Headship: a multicoloured trip to the lav

It has been two terms since taking on a new headship. For anyone interested in knowing what it’s like, taking on a new school, I can only describe it like this:

It is like looking through a kaleidoscope whilst trying to find the toilet during the middle of the night.

A new school is so exciting. As you explore each nook of the building, cranny of the curriculum; as you dive into the data and ponder the provision, you begin to see its potential. Enjoy this moment for it is the most luxurious time of your tenure. Nothing is, yet, your fault. You flit between experiencing what the school has to offer and evaluating its effectiveness. As you do so, you begin to make two lists: things that you’ll protect and things that you’ll change.

The school opens up to you. It lets you know what it’s about in big and bold colours. Each day, as your understanding develops, the kaleidoscope shifts slightly, and a multitude of epiphanies are reflected back at you, indicating all the possibilities that could be available.

It is immensely liberating. Although be careful not to get too giddy. You must carefully pass on your ideas to the new people who surround you, and, know when to take their counsel. You must nurture these new relationships in order for you to ring the necessary changes whilst enshrining what is scared. New Heads be warned: kill a sacred cow at your peril. (Kill a false prophet by all means but make sure you, and everyone else, knows the difference between the two!)

I can’t decide what I like the most: realising that you need to completely change something wholesale, or, knowing that all something needs is a little tweak. Either way, it’s the being able to enlighten everyone to your way of thinking that’s the real buzz. Do it right and they’ll either be grateful that you’ve overhauled something that was causing them gyp, or, they’ll be pleased that you’ve recognised what works but given it a little polish. Those early quick wins set you up for the long game. It’s a positive and energising period of your leadership – and hopefully others will think so too.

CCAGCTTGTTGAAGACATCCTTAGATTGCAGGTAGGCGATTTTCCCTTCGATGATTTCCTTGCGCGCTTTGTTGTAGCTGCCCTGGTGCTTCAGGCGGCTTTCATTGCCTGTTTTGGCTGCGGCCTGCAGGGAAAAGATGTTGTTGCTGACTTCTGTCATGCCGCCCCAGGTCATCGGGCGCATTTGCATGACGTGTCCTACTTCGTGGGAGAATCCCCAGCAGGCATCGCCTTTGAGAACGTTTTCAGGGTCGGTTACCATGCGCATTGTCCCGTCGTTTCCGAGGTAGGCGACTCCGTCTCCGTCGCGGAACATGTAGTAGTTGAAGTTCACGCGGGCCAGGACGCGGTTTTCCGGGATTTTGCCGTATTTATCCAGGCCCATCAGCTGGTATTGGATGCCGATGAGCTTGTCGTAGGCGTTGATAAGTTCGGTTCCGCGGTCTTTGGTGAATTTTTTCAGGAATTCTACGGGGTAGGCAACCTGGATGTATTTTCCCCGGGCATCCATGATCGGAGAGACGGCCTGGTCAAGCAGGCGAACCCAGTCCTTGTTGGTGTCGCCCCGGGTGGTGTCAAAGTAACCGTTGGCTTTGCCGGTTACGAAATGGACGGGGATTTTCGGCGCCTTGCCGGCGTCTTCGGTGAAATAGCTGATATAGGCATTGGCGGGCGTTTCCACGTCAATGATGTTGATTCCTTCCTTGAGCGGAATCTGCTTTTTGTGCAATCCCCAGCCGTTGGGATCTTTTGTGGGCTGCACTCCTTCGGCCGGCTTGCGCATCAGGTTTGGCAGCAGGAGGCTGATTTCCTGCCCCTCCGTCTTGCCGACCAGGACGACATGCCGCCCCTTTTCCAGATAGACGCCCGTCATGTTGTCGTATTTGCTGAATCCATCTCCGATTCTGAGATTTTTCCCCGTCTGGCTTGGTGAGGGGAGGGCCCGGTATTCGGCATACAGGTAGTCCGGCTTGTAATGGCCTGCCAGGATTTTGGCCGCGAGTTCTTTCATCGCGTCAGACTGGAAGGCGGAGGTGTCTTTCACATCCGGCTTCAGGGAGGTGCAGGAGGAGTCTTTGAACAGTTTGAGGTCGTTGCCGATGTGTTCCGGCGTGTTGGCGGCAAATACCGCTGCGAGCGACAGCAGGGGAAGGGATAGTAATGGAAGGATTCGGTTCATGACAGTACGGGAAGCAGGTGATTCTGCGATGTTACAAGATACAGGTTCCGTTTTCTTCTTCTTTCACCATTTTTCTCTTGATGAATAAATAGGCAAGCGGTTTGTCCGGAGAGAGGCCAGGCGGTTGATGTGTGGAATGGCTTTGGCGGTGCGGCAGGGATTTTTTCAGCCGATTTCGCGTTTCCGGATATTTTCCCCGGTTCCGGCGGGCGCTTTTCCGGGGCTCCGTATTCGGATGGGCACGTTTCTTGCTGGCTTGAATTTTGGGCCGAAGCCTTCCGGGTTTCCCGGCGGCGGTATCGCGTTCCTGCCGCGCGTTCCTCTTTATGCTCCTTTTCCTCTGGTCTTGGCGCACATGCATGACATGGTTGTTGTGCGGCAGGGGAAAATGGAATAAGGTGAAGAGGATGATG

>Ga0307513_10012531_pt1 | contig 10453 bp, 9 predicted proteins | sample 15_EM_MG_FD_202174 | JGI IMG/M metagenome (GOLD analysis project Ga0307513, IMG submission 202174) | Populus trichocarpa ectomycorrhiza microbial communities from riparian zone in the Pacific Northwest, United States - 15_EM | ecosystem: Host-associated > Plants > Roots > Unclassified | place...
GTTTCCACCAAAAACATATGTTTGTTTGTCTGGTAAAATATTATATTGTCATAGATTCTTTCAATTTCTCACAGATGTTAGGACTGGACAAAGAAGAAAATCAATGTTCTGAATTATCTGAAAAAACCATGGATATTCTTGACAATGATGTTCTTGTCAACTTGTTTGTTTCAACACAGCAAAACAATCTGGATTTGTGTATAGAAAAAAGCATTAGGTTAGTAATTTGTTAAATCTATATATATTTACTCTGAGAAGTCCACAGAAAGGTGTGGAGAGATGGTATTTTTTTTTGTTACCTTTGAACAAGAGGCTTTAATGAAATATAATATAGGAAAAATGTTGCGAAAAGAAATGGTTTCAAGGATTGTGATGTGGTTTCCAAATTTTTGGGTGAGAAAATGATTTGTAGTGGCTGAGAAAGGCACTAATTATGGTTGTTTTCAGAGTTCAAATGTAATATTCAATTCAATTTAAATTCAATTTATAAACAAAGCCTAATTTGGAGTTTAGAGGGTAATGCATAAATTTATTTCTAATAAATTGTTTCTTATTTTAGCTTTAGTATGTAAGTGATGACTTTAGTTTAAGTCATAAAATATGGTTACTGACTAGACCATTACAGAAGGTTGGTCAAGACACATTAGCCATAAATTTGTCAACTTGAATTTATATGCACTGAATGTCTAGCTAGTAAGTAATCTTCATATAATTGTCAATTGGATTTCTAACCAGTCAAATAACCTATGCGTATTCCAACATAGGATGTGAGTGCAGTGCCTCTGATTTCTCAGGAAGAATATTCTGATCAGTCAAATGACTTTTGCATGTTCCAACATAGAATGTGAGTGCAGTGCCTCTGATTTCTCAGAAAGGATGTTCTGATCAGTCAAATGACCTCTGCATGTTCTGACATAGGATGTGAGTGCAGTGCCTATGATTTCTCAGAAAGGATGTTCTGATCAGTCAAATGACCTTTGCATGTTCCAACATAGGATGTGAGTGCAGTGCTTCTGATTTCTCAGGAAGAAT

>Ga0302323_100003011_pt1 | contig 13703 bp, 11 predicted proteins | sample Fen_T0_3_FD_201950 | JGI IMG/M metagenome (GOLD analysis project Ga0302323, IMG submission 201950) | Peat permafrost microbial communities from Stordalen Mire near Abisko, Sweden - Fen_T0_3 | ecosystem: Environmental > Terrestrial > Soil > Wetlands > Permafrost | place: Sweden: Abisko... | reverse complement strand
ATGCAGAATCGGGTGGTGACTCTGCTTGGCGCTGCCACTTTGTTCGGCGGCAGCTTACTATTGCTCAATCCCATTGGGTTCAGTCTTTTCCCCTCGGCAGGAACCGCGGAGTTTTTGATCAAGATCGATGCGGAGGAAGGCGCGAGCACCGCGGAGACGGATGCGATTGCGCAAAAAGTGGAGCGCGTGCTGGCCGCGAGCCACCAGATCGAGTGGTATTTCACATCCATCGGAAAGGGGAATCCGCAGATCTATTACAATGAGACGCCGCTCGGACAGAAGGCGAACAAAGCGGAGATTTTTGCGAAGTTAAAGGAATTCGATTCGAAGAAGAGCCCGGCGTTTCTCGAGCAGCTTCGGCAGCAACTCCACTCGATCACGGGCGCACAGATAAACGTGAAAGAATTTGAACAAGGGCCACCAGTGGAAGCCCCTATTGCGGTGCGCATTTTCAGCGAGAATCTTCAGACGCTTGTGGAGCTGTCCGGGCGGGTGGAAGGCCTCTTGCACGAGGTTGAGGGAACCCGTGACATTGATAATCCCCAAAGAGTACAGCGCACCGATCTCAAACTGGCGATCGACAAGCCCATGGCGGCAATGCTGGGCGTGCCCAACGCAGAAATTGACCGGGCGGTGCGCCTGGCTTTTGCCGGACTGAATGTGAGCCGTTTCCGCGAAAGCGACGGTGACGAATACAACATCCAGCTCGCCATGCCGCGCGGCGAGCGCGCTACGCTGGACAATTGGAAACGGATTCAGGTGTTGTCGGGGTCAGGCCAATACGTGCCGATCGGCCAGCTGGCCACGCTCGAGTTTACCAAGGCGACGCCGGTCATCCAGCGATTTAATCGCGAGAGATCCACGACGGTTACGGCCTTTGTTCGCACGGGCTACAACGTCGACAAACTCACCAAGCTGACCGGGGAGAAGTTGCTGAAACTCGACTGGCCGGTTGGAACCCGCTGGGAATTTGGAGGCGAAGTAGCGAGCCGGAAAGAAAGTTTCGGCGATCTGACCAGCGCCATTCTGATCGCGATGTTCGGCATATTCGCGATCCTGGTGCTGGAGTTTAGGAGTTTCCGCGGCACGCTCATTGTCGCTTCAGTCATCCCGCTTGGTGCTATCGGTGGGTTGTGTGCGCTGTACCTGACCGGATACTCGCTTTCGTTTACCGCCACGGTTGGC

But, then again, finding yourself in a new school is sometimes just plain weird. They do things differently round ‘ere. It’s sort of the same but, then again, totally different. There will be times when you know what needs doing but acting upon it, in the way that you would normally, just doesn’t cut it. Their systems are different. Their procedures, although based on the same fundamentals of logic and necessity, are odd. What used to take you five minutes is now taking up a whole afternoon.

Being in a new school is like being in a strange alternative version of your previous reality. It’s like overhearing a conversation and wondering why you can’t understand a third of it before realising they’re speaking in Welsh. It’s like that dream where you’re in your house (but it’s not your house) with your friends (but they’re all friends from different times in your life and they shouldn’t really know each other) and they’re asking you questions (but no matter how loudly you scream they can’t hear).

Or, it’s like going to the toilet in the dark: you know there’s a light switch somewhere on the wall but you can’t locate it; you know there are some steps on the way to the loo but you can’t remember how many; there’s a big chest of drawers on the landing but you can’t see it so you reach out with your arm and tentatively pat the air hoping your hand finds it before your groin; you basically end up moving an inch at a time like a soldier walking across no-man’s land.

The landscape is familiar and yet alien. And, as exciting as all this new potential is, you need to climatize to your new environment. Giving yourself time to adjust to your new setting is an important part of making the right start. It is disconcerting. Especially when you know that if you were back in your school you would know what to do immediately. But don’t let pride stop you from asking questions, saying you don’t know, or, admitting to an LSA that you can’t remember their name or telling a parent that you don’t know how to unlock the school gate. Yes, you might look stupid, but you will come across as human.

Soon, I will be entering the second phase of a new headship. For anyone interested in knowing what it’s like, entering the second phase of new headship, I can only describe it like this:

It’s like steering a ship whilst trying to find the toilet during the middle of the night.

Welcome to the upside-down.

The Upside Down is an alternate dimension existing in parallel to the human world. It contains the same locations and infrastructure as the human world, but it is much darker, colder and obscured by an omnipresent fog.

[Stranger Things Wiki]